Three Types Of Lubricants That Help Keep Your Car’s Drive Train In Top Shape

You may already know that getting your motor vehicle's engine oil changed regularly is wise. Two other important lubricants to keep an eye on are the transmission and power steering fluids. Below is brief explanation of these three lubricants and how they help keep the motor, transmission and the power steering system running efficiently.  

Motor Oil

Motor oil is the lifeblood of an engine. Yes, the engine needs gasoline to actually run, but the oil keeps all those valves and other moving parts in good working order. The oil not only provides lubrication, it helps prevent rust by keeping oxygen away from the metal. The oil filter picks up dirt and other particles that sometimes get into gasoline. Keeping your engine oil at the correct level is so important that most vehicle manufacturers put a warning light on the dashboard. If it lights, your best bet is to get to a service station ASAP. If the engine oil gets too low, your engine may seize and stop running altogether. That usually results in an expensive repair bill.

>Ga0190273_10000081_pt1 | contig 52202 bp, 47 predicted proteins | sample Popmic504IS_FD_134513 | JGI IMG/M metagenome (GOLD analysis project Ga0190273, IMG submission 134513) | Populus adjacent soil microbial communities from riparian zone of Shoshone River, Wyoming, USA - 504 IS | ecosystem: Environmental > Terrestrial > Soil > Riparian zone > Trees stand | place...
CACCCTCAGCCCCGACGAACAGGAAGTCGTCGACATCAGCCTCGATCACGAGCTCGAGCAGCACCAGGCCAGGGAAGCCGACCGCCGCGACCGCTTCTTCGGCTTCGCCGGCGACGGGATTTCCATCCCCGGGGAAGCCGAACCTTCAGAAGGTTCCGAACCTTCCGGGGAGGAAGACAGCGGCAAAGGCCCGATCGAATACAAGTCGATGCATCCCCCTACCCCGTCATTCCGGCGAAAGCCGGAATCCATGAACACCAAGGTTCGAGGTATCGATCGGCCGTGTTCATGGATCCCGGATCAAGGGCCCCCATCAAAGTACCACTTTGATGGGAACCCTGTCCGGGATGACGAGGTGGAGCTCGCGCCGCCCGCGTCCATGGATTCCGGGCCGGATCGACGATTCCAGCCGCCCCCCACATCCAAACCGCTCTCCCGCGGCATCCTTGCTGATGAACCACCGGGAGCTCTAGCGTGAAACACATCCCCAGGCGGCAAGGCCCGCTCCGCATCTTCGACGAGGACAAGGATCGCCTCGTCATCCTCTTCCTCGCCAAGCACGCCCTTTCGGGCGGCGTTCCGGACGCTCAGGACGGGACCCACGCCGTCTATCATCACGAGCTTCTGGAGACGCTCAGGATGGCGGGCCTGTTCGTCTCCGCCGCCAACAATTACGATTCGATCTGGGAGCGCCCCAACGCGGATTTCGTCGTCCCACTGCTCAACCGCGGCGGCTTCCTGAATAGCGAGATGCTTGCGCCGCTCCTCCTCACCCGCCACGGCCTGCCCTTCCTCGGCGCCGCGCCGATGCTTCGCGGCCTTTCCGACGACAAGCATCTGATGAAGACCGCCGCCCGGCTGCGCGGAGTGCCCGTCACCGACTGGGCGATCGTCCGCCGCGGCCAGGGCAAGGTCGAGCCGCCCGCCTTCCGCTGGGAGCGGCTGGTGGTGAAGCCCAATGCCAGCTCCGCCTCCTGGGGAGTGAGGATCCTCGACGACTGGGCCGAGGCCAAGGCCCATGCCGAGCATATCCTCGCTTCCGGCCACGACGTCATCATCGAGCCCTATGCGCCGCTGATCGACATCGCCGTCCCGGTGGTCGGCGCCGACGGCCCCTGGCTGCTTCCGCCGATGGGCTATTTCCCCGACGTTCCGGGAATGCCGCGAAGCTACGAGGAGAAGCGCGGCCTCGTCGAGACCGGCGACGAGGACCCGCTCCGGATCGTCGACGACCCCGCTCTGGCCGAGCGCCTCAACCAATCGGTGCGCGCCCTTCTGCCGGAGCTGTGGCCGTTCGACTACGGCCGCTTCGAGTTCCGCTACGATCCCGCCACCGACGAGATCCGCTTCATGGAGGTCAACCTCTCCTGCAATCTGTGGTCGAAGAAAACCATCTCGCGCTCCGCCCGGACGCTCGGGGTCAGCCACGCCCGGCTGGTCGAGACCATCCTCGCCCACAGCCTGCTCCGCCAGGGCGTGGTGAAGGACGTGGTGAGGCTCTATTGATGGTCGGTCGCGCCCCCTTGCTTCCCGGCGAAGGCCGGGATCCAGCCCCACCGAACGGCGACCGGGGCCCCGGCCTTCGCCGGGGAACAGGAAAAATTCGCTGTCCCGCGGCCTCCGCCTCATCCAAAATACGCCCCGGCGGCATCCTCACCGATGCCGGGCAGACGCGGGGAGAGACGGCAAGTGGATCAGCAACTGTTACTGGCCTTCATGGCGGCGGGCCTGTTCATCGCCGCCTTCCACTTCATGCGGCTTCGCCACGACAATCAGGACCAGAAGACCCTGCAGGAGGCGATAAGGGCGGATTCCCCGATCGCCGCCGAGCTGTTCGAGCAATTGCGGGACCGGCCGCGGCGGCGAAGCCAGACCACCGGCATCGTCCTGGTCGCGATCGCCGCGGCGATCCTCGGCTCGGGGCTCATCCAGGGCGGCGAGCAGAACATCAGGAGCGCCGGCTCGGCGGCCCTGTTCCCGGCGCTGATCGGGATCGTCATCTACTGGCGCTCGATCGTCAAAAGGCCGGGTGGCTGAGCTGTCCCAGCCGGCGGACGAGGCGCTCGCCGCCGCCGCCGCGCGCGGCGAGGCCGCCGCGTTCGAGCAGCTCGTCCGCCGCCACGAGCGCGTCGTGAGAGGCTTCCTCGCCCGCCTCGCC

Transmission Fluid

Automatic transmissions use hydraulic fluid to operate efficiently. Motor oil and transmission fluid are both usually added in reservoirs under the hood. The transmission fluid is usually a pinkish color so it's easier to distinguish from the motor oil.  A torque converter pressurizes the fluid and pushes it into the transmission housing. The fluid lubricates the various gears and links in the housing and keeps them from overheating. Transmission fluid occasionally needs changing or topping off. If the fluid levels get too low, the car will usually hesitate when put into gear. It's best to take care of the problem at the first sign of trouble to avoid more serious transmission problems.

Power Steering Fluid

Before the invention of power steering, turning the steering wheel of even the smallest car required a lot more effort. The power steering's rotary-vane pump provides the power that assists the driver whenever the steering wheel is turned. Hydraulic power steering fluid moves into the correct input valve shaft, depending on whether a right or left turn is made. The pump is connected to the engine by a belt, which keeps the vanes inside the pump moving. When the engine is off, the vanes are still, making the steering wheel harder to turn. When the power steering fluid is low or dirty, the vanes don't turn effectively, also making the steering wheel difficult to turn. One early warning sign of low or dirty fluid is often a noticeable screeching sound whenever you try and turn the wheel.